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A Look into The Winnipeg Brutalist Manifesto

In celebration of Gimli International Film Festival’s brand new Manitoba Movie Night, we’re taking a look at Winnipeg filmmaker’s Ryan McKenna’s The Winnipeg Brutalist Manifesto.  McKenna co-wrote this love/hate memo with his fellow Winnipeg-Montreal transplant and editor Matthew Rankin. The manifesto is a great way to set the tone for McKenna’s seminal film The First Winter which plays during GFF’s Manitoba Movie Night’s double feature Wednesday, May 20.


McKenna shot The First Winter during a particularly rough winter in 2012 fuelled by the desire to make a film about Winnipeg. While talking about his film with Malcom Fraser for Cult MTL McKenna said “ You trash your city, but you love it, and you get defensive if anyone else trashes it. And part of what’s interesting about it are its flaws, so it’s important to bring those things up.”


Manitoba Movie Night will be available online for free every month! This series of classic Manitoba-made movies will screen on GFF’s website and GFF’s Facebook page on the 20th of each month, in celebration of GFF’s 20th anniversary, and Manitoba’s 150th anniversary in 2020.

May 20 | Double Feature: The Last Winter &
The First Winter

7 PM CDT” – The Last Winter

The Last Winter by Aaron Kim Johnston

9 PM CDT” – The First Winter.

The First Winter by Ryan McKenna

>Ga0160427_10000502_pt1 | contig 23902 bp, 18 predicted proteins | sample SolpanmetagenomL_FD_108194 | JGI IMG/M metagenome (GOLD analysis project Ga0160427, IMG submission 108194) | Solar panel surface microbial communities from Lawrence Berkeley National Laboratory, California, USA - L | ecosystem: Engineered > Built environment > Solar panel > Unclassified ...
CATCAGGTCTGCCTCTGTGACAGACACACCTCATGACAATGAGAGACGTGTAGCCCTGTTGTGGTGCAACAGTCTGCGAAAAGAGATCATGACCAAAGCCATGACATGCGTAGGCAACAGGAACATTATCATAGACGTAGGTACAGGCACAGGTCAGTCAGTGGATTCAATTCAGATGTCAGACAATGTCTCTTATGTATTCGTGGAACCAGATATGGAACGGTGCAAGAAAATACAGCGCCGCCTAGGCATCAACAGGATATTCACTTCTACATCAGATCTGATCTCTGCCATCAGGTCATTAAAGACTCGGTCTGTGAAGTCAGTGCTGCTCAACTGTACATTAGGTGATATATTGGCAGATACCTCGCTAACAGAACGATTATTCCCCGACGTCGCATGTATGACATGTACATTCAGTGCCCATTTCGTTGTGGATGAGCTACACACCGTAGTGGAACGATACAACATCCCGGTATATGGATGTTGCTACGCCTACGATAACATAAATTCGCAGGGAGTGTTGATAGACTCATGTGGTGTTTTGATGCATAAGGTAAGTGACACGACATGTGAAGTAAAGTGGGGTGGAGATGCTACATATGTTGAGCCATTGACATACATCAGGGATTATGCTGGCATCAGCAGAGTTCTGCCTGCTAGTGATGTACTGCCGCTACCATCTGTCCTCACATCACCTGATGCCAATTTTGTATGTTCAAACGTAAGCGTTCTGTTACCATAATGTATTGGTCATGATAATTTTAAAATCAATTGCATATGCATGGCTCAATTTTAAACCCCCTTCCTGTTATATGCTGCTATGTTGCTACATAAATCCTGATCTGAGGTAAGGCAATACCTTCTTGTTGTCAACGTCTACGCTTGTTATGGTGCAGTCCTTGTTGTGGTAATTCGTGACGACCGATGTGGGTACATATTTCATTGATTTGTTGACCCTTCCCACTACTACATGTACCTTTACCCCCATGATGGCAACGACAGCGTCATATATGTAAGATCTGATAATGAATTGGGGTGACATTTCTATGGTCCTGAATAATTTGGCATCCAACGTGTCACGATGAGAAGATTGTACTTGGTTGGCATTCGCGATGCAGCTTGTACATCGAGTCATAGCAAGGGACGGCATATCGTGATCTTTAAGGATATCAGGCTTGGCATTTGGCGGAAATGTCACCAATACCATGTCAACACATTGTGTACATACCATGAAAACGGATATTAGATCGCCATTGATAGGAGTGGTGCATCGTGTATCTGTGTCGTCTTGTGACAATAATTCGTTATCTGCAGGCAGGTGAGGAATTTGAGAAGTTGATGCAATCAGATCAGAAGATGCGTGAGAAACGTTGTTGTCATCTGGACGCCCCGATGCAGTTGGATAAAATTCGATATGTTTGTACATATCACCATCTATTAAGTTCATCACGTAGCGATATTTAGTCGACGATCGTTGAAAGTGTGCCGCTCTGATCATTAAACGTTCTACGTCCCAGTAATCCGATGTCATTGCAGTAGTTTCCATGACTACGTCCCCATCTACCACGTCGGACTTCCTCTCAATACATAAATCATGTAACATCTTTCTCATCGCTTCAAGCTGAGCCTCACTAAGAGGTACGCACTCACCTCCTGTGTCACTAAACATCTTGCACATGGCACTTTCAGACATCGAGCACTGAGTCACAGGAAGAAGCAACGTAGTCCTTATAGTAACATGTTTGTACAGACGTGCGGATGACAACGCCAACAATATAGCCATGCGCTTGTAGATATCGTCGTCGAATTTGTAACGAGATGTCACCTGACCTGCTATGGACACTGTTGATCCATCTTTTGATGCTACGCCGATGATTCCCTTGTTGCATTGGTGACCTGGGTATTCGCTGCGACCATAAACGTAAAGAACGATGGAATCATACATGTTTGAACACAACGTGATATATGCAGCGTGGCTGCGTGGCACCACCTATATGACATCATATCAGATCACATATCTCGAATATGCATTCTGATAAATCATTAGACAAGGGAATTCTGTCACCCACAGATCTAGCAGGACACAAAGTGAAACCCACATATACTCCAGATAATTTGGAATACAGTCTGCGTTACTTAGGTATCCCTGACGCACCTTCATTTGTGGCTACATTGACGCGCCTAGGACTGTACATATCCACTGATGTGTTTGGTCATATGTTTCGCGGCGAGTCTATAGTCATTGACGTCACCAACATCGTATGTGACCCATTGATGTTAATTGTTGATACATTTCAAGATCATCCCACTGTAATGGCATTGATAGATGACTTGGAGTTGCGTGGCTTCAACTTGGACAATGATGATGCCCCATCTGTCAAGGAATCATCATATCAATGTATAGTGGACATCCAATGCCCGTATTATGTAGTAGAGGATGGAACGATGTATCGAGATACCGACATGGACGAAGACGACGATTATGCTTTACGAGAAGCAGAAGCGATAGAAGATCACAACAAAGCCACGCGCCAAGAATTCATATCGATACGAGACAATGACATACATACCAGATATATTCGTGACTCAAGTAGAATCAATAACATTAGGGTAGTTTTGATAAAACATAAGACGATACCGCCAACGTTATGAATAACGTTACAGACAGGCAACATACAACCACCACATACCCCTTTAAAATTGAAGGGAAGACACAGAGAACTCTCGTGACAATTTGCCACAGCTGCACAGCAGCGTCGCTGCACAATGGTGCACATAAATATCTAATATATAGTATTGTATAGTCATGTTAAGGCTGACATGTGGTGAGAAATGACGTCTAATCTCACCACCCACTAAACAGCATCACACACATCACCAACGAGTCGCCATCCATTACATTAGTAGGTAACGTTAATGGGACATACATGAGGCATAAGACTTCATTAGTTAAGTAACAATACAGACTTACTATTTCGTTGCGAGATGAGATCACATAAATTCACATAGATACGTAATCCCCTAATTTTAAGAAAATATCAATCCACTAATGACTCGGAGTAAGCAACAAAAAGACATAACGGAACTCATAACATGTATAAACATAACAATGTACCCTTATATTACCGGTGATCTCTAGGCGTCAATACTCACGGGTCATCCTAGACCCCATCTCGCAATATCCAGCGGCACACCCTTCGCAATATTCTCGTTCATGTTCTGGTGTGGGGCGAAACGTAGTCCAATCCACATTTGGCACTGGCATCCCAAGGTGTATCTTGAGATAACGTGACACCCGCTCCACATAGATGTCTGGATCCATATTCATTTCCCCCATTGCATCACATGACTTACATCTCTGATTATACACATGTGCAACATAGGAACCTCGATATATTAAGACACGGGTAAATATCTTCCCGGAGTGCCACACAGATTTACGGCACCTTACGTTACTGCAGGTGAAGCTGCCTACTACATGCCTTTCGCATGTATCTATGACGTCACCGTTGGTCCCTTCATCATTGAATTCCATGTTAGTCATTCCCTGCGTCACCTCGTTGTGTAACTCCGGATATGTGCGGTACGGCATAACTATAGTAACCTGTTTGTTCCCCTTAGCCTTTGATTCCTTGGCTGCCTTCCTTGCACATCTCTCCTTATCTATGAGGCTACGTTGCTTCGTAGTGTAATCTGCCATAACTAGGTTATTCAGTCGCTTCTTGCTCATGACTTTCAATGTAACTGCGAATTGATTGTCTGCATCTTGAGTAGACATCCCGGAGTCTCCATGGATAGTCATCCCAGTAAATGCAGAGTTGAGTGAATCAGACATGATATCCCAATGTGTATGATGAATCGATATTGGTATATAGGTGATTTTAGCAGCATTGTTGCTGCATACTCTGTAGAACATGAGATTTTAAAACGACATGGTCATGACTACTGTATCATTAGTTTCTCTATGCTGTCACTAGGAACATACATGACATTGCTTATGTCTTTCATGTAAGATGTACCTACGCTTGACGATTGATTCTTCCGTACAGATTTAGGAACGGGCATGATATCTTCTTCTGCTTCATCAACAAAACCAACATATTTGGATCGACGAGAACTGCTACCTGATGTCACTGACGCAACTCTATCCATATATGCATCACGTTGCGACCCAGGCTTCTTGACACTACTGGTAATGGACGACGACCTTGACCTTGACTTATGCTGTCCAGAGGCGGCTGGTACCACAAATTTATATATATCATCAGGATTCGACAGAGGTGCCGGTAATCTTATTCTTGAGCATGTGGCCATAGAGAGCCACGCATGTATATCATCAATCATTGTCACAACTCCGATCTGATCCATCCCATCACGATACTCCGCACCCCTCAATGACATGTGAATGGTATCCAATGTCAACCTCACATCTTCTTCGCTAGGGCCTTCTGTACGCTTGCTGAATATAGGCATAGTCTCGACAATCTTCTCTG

1. Winnipeg Brutalism is a new cinema of Winnipeg. Stark and austere, it is like a Québec cinema, but with jokes.

2. Winnipeg Brutalism is a cinema of winter and of darkness. Exterior shots are to be filmed only between the Winter Solstice and the Vernal Equinox, and only at night.

3. Winnipeg Brutalism is very strict. Each Brutalist film must contain at least one (unfaked) blizzard.

4. Winnipeg Brutalism is an urban nightmare. The Brutalist film allows no beauty upon the Winnipeg landscape. The streets are empty, the buildings are abandoned, human drama is devoid of any warmth or compassion.

5. Winnipeg Brutalism is an outsider cinema. It must be pulled out of your own blood, uncontaminated by the neutering dogma of any Canadian “Institutes” or “Film Centres” or any other forced sterilization campaigns.

6. Winnipeg Brutalism becomes more brutal still if the director is kept in a perpetual state of discouragement. Living in squalour, avoiding sunlight, and eating only processed foods will only heighten the success of a Brutalist film production.

7. Winnipeg Brutalism is stark and it is real. The viewer must be Brutally exposed to the elements – there can be no reassuring lamb’s wool of artifice, formalism or phantasmagoria.